Cattle grazing on marginal lands also has environmental impacts that go beyond greenhouse gas emissions. Proponents of grazing rarely note that even marginal pasture and rangeland could be — and indeed have been — restored as habitat for wildlife. As grasslands in the Steppes of Kazakhstan have been abandoned by pastoralists in recent decades, the endangered Saiga antelope has made a comeback. In Iran, another country that has experienced a significant contraction of pasture, the Persian cheetah (one of the world’s most elusive and endangered big cats) is showing signs of coming back from the brink as well.
In sum, the fact that some fraction of the world’s rising demand can be met with marginal lands, human-inedible feed, and grazing practices that can sequester carbon does not in any way negate the climatic impact, land footprint, or threat to biodiversity of global beef production.
In fairness to the regenerative agriculture proponents and conventional beef defenders, they are not the only prominent voices making fanciful claims about how to address the environmental impacts of beef consumption. Many advocates claim that the only solution to the environmental consequences of meat production is for everyone to become a vegetarian. Some technologists, meanwhile, suggest that plant or cell-based meats might soon represent a large-scale alternative to meat consumption.
And while there is a grain of truth to each of these arguments, neither holds up well under scrutiny. There is little evidence that behavioral change of the sort entailed in a global vegetarian future is remotely plausible. Despite decades of vegetarian advocacy in the US, for instance, meat consumption is projected to hit record highs in 2018, and American beef consumption remains higher than almost anywhere in the world.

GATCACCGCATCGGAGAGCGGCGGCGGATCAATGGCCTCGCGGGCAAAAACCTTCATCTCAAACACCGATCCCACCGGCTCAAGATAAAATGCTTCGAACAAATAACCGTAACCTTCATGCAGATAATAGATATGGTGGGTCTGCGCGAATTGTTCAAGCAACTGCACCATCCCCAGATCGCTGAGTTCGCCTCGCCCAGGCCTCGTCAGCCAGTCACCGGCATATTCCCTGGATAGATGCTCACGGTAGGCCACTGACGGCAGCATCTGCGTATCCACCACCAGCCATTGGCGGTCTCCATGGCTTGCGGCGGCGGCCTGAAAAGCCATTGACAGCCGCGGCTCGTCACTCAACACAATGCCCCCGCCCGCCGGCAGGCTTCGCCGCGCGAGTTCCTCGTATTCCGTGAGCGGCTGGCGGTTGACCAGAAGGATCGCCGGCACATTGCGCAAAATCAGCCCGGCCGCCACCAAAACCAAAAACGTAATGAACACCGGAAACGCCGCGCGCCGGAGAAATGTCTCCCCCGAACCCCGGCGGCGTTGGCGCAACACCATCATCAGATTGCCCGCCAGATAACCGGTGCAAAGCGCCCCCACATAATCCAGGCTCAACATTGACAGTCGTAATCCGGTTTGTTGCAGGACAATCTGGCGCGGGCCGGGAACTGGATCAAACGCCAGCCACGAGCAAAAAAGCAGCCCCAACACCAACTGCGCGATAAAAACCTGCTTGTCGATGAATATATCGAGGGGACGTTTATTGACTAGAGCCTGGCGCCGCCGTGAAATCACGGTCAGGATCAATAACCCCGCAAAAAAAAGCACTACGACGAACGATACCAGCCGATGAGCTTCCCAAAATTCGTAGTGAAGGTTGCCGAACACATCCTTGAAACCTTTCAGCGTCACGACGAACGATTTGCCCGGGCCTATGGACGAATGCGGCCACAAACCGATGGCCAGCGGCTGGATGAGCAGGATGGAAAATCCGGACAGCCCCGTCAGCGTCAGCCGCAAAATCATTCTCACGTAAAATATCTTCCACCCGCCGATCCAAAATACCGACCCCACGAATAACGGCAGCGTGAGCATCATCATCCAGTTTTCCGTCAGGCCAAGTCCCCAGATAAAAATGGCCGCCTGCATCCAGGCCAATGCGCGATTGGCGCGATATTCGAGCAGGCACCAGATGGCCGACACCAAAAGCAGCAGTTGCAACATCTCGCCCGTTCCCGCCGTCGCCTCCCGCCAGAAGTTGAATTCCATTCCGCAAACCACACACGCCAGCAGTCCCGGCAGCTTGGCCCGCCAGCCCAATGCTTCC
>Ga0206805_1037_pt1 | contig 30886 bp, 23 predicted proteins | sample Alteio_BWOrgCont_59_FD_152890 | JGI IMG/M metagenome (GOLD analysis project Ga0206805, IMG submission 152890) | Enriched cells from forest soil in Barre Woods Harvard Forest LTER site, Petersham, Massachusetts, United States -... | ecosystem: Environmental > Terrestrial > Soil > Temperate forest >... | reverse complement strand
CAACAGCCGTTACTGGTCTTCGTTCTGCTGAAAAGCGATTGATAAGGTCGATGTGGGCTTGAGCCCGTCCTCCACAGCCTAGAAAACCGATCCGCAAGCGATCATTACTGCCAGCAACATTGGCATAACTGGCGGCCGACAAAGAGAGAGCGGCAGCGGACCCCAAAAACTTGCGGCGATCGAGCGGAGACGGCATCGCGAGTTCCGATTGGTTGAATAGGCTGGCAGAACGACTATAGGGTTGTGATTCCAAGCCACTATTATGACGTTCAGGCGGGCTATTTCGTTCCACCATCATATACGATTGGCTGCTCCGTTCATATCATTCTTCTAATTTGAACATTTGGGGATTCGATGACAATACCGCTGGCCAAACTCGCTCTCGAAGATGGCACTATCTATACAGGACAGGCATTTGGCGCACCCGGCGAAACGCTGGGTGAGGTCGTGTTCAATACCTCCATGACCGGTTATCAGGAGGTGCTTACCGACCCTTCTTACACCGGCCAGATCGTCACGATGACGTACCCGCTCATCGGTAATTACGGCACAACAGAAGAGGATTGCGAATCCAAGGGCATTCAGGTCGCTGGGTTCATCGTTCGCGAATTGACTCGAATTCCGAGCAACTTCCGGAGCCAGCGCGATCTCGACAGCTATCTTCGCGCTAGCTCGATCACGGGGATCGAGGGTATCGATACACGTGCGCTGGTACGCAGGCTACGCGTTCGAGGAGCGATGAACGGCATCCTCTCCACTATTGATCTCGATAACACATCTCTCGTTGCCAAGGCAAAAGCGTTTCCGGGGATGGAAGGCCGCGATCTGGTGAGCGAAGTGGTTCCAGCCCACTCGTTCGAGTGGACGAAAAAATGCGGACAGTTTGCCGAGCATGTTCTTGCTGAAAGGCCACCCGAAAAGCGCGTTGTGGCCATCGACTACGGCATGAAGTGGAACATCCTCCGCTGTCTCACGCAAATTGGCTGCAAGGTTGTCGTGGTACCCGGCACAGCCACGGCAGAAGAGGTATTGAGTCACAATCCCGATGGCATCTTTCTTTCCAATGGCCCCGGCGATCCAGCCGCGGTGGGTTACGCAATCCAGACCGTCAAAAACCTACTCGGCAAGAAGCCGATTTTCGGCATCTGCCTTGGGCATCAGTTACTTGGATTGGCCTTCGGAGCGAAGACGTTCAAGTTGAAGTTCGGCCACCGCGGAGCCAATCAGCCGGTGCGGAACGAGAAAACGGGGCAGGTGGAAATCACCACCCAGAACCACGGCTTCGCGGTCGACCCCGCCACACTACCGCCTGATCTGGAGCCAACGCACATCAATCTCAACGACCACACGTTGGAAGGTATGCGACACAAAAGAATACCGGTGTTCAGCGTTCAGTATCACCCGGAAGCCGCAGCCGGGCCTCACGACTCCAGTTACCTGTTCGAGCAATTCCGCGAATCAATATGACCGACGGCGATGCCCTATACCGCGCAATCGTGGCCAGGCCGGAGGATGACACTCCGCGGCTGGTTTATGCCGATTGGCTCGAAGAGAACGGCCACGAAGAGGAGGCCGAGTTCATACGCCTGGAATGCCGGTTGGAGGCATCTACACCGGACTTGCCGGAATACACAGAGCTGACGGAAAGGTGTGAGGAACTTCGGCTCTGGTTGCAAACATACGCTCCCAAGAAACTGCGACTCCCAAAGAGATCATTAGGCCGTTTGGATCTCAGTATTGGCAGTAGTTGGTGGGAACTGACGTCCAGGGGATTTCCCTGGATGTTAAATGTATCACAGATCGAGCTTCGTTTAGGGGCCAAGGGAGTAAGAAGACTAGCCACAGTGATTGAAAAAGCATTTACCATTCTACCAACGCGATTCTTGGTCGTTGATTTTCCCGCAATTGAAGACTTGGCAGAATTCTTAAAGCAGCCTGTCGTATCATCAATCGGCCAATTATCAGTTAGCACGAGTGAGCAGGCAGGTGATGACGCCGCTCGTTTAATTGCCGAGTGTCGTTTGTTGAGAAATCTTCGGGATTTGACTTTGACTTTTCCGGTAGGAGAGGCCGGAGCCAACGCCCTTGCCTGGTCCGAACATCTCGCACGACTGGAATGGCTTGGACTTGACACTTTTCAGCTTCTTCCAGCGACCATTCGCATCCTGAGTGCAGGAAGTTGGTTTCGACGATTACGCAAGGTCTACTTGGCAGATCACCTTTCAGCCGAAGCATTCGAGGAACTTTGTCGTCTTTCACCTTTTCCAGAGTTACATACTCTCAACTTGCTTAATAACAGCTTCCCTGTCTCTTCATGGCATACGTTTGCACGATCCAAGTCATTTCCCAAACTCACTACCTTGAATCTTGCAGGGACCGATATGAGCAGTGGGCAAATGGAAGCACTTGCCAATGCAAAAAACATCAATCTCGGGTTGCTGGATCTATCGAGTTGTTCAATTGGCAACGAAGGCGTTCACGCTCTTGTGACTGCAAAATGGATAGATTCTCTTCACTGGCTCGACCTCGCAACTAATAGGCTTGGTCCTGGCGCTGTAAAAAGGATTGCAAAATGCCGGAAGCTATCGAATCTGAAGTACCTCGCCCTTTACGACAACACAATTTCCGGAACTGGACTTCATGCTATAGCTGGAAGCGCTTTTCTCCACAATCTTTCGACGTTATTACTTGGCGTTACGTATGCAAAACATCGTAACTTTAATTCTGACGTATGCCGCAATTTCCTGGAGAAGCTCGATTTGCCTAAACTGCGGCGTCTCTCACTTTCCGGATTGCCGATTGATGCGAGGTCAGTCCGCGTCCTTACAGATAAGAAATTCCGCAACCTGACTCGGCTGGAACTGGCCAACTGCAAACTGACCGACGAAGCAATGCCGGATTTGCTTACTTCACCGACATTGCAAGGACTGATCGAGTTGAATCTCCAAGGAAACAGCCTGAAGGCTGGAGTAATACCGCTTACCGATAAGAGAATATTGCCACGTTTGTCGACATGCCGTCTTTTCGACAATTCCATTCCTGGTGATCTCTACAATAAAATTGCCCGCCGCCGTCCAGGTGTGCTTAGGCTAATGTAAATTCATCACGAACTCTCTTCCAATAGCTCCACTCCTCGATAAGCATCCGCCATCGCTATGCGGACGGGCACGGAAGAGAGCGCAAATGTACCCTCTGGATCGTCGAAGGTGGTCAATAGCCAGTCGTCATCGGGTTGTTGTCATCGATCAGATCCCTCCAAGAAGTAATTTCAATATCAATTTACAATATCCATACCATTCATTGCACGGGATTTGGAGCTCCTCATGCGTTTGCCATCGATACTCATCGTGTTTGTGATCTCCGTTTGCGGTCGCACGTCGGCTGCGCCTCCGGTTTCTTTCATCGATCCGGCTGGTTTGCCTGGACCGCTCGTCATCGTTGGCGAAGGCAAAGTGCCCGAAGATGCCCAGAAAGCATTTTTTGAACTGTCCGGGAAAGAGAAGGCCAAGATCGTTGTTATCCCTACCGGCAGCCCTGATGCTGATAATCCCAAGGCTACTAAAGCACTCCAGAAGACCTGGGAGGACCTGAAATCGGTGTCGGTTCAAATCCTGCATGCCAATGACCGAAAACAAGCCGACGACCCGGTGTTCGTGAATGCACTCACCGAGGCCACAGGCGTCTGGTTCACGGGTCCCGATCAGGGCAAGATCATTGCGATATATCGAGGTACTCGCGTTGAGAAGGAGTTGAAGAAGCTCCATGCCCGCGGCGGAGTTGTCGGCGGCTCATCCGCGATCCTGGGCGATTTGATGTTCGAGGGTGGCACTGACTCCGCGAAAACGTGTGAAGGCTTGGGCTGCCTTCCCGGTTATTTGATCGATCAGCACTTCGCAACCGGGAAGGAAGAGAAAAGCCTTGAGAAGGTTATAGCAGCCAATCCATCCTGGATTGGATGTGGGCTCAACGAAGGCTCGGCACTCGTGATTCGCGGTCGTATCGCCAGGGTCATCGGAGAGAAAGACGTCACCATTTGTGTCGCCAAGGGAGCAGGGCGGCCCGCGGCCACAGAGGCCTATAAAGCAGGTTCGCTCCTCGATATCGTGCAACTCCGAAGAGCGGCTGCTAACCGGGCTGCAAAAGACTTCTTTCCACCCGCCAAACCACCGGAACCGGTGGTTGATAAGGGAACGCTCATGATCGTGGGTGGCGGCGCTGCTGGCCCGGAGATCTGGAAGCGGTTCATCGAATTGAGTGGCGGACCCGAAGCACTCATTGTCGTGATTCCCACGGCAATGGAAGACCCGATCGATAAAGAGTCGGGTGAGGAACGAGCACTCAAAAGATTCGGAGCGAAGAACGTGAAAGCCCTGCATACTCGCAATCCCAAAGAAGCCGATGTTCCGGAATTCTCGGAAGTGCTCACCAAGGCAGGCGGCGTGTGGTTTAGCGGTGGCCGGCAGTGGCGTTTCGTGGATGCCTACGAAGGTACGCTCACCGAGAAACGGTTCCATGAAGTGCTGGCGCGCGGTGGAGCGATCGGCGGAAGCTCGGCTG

Meat consumption almost everywhere also remains closely coupled with per-capita income. For this reason, driven largely by rising demand in the developing world, beef production is projected to rise nearly 15% above 2010 levels by 2025, bringing a commensurate increase in pressure to expand grasslands. Today, grazing is expanding fastest in humid and low-income areas like the Amazon, which generates more biodiversity loss, deforestation, and GHG emissions than perhaps any other land use change on the planet.
As for those who hope that cell-based meats might succeed in displacing beef consumption where vegetarianism has failed, there have indeed been some promising developments on this front. But we are likely to be decades away from these products making much of a dent in global meat consumption.
Unavoidably, then, improving the productivity of beef production through technology will be necessary to mitigate its environmental impacts.
A recent study in Nature found that technological improvements — like more intensive production, better manure management practices, and feed additives that reduce emissions — could cost-effectively reduce direct GHG emissions of beef production by at least 9% and land use associated with beef production by 31% by 2050, compared to a business-as-usual scenario. Given that much of the GHG emissions that result from growing beef production are indirect (arising from deforestation), the actual climate benefit of these sorts of technological improvements would almost certainly be much larger.
Technological improvements won’t make the sizeable environmental impacts of beef consumption go away, and we should harbor no illusions to the contrary. Nor should pursuing supply-side improvements of this sort lead us to abandon efforts to improve pasturing practices, utilize crop residues for feed, reduce beef consumption, or develop meat substitutes. But to reduce the environmental impacts of beef production, we must trade in magical thinking for a pragmatism better suited to the world that we are making. That means moving toward intensive, high-productivity systems that can produce beef with the lowest possible impact.